New talks aim to end US budget stand-off

Republicans are offering to pass legislation to avert a debt default and end the partial government shutdown as part of a package that includes cuts in benefit programmes, officials in the House of Representatives say.

New talks aim to end US budget stand-off

Republicans are offering to pass legislation to avert a debt default and end the partial government shutdown as part of a package that includes cuts in benefit programmes, officials in the House of Representatives say.

Senior aides to Speaker John Boehner and Majority Leader Eric Cantor outlined the proposal at a late-night White House meeting with senior administration officials.

It would provide funding to end the government shutdown and avert a potentially catastrophic default by increasing the federal debt limit so the government can pay its bills on time.

The proposal includes an easing of the deep across-the-board spending cuts that began taking effect earlier this year, and replacing them with curbs in benefit programmes that President Barack Obama himself has backed.

Among them is a plan to raise the cost of health care for the elderly for better-off beneficiaries.

Mr Boehner brought the proposal to Thursday’s White House meeting to extend federal borrowing authority and avoid default until November 22, conditioned on Mr Obama’s agreeing to negotiate over spending cuts and the government shutdown.

But participants said the discussion expanded to ways to quickly end the federal government shutdown, which entered its 11th day on Friday as Congress has failed to pass an emergency funding bill.

Congress, under US law, must approve an increase to the federal debt limit so the government can pay its bills.

Normally, this is routine, but Republicans had been insisting on cuts and changes to Mr Obama’s 2010 health care overhaul law and other programmes as the price for reopening government and extending the debt limit past next Thursday’s deadline.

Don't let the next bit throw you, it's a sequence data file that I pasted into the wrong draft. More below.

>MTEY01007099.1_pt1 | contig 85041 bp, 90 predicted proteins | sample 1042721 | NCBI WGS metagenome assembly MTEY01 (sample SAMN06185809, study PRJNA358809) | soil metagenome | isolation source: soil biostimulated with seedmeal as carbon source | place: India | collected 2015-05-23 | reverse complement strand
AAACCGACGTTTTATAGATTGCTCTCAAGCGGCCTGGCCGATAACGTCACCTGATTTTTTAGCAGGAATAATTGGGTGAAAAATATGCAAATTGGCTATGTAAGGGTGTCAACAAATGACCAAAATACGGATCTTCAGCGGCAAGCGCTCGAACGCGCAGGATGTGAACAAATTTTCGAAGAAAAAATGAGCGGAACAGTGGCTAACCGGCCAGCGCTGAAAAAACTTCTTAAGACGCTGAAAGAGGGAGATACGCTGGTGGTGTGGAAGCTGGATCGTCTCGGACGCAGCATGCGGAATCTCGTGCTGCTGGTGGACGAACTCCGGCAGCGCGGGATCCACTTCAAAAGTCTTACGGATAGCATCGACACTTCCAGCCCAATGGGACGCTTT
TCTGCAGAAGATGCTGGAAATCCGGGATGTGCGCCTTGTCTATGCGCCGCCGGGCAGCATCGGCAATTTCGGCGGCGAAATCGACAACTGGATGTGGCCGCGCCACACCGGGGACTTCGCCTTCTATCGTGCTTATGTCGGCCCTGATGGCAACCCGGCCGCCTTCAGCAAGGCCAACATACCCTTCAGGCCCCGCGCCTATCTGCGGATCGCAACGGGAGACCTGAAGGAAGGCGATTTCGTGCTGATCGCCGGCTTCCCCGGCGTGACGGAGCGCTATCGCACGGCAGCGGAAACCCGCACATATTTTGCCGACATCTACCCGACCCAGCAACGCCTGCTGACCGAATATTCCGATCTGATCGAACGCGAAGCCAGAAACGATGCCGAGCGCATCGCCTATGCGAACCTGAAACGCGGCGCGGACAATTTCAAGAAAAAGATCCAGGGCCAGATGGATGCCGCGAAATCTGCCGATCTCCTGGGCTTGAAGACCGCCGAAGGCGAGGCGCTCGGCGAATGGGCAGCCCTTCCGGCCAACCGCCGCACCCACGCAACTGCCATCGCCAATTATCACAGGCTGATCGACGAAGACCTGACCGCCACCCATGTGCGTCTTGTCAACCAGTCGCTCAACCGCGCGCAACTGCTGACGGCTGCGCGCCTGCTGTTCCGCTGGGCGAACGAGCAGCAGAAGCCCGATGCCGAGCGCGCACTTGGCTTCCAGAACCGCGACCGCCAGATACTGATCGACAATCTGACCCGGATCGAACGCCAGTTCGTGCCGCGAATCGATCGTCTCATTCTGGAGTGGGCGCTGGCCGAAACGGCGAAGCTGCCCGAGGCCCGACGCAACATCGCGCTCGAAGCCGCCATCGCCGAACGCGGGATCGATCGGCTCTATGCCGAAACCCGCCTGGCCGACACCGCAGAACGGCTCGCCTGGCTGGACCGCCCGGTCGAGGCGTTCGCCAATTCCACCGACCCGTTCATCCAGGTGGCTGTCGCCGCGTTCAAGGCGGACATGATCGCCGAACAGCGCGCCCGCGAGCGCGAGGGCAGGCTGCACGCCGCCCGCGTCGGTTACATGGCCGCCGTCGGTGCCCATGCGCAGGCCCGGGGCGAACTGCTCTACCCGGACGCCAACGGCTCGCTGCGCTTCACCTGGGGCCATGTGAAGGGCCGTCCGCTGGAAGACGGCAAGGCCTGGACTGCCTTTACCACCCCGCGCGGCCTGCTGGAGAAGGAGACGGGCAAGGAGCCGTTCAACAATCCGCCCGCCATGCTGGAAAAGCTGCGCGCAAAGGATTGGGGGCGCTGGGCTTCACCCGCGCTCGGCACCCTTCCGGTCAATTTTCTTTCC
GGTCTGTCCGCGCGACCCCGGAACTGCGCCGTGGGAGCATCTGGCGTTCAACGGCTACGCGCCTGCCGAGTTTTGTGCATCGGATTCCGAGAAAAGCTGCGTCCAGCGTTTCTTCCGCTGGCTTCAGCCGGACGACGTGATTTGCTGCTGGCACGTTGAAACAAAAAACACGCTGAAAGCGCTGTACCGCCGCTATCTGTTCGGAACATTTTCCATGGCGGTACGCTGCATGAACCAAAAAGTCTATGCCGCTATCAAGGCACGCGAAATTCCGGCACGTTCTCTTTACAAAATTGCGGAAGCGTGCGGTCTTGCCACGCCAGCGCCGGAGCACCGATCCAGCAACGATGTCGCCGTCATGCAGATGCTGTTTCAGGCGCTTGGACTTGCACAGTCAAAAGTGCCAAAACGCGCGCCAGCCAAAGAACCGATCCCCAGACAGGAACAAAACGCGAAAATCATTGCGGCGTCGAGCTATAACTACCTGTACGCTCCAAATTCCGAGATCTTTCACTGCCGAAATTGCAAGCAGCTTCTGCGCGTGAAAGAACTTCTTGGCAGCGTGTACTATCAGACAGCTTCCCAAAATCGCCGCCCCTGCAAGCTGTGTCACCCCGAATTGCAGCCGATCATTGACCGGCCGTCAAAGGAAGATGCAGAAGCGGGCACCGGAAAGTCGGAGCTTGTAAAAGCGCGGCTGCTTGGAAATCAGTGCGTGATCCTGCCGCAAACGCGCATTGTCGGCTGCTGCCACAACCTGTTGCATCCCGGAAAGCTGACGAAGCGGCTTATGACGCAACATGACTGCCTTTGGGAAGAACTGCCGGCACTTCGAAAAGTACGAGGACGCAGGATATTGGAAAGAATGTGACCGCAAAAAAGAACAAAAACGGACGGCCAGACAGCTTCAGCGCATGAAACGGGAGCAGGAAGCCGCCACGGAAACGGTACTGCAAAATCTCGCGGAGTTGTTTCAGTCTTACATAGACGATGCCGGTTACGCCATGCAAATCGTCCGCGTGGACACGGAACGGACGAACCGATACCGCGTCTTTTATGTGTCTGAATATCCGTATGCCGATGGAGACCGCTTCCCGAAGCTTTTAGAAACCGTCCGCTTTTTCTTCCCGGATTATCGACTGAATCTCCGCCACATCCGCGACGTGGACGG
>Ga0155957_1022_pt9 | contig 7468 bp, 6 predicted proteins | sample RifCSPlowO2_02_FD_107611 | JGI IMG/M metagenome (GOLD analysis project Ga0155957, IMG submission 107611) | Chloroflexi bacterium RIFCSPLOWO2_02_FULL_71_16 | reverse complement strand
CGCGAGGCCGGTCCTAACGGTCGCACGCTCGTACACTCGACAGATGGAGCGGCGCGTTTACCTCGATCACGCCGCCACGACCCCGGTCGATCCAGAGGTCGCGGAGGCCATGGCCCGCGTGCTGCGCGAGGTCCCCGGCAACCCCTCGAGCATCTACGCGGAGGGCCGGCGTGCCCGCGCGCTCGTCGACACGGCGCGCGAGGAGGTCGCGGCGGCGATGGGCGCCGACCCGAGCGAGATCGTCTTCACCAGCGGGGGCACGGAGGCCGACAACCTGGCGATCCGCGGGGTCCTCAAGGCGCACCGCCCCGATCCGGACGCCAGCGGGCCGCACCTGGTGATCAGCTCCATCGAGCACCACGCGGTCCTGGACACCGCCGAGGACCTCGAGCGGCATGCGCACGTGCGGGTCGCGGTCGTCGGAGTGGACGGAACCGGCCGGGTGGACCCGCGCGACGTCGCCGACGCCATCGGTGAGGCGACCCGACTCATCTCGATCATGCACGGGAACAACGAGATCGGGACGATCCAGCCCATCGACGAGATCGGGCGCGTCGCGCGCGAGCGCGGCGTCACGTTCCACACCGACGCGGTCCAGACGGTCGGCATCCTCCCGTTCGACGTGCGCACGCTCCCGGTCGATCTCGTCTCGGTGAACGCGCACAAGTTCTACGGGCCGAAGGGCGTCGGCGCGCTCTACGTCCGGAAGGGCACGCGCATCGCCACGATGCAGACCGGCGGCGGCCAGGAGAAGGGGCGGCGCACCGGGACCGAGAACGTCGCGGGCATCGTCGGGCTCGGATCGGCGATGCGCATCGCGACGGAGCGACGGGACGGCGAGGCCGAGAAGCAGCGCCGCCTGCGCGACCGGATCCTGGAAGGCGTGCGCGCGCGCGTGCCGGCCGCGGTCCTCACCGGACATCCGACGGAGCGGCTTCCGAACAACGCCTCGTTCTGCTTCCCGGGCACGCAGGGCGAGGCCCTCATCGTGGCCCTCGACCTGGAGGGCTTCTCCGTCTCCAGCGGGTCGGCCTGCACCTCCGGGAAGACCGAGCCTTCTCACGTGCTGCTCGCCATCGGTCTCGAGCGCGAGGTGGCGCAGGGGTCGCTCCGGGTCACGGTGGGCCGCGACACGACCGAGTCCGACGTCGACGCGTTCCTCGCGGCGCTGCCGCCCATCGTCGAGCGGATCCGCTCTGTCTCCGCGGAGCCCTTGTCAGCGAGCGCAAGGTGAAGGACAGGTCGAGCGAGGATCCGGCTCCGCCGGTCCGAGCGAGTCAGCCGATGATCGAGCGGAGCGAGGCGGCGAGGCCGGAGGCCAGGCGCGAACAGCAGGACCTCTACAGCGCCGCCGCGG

Mr Boehner’s offer indicates some movement away from that strategy, but Republicans claimed victory on one front, noting that they were in negotiations with a president who had said repeatedly there would be none until the government was open and default prevented.

The speaker’s plan – and positive though unenthusiastic words about it from White House spokesman Jay Carney – seemed to spark a big day in the financial world.

The Dow Jones industrial average jumped 323 points, or 2.2%. European Central Bank head Mario Draghi said that while a US default would inflict “severe damage” on the global economy, the world believes Washington will “find a way out of this.”

A White House statement about Thursday’s meeting with House Republicans said “no specific determination was made” but added, “The president looks forward to making continued progress with members on both sides of the aisle.”

Mr Obama was holding a late morning White House meeting on Friday with Republican senators, who said they would present their own options for ending the shutdown and debt limit standoff.

One major problem for Mr Boehner’s plan was highlighted by Democratic Senate Majority Leader Harry Reid. After he and fellow Senate Democrats had their own White House meeting with Obama, Mr Reid said negotiations before the government reopens – a key part of Mr Boehner’s proposal – were “not going to happen.”

On Friday, Mr Reid rejected the notion of a six-week increase in the nation’s borrowing authority, pressing not only for a longer, 15-month measure but a reopening of the government.

The shutdown has idled 350,000 civil servants, prevented the Social Security Administration from revealing next year’s cost-of-living increase for recipients and curtailed many consumer safety inspections.

The Obama administration has warned that the government will exhaust its borrowing authority on October 17 and risk being unable to pay its bills and facing default.

House Republicans’ insistence on spending cuts and deficit reduction come with the 2013 budget shortfall expected to drop below $700bn after four years exceeding one trillion dollars annually.

But their insistence on cuts in the health care law as the price for reopening government has frustrated many Senate Republicans, who see that battle as unwinnable.

That has prompted Republican Senate Minority Leader Mitch McConnell and other Republican senators to seek their own possible resolution to the shutdown and debt limit fights.

“Let’s put this hysterical talk of default behind us and instead start talking about finding solutions to the problems,” Mr McConnell said at the start of the Senate session on Friday, shortly before the White House meeting.

More in this section

Select your favourite newsletters and get the best of Irish Examiner delivered to your inbox